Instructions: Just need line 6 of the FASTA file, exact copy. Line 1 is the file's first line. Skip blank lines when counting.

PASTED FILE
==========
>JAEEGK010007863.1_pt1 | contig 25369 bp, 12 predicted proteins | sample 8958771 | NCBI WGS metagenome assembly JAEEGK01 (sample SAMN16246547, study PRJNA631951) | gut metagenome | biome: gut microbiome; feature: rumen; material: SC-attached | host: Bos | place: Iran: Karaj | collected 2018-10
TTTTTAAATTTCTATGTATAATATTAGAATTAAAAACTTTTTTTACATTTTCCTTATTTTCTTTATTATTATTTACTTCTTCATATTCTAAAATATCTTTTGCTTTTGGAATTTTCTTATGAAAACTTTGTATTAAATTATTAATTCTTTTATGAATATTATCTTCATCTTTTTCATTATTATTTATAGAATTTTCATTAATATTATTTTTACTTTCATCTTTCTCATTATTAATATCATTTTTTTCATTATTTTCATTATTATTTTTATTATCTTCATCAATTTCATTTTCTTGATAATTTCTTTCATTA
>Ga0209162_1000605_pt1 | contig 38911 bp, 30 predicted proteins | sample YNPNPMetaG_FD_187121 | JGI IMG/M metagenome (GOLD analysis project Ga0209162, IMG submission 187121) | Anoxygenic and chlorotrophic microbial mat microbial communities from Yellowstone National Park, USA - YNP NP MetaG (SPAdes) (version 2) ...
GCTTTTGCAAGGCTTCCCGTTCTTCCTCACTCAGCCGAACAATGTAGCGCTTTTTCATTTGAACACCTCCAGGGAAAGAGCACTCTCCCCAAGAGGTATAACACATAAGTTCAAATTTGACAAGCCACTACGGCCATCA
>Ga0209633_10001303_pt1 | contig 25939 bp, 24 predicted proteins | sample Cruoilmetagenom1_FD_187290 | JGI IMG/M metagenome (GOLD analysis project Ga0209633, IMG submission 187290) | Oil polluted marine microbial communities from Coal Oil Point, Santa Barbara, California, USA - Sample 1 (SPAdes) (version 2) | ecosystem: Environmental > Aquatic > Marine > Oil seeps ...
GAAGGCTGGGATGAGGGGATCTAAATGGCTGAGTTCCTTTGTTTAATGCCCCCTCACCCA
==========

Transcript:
GAAGGCTGGGATGAGGGGATCTAAATGGCTGAGTTCCTTTGTTTAATGCCCCCTCACCCA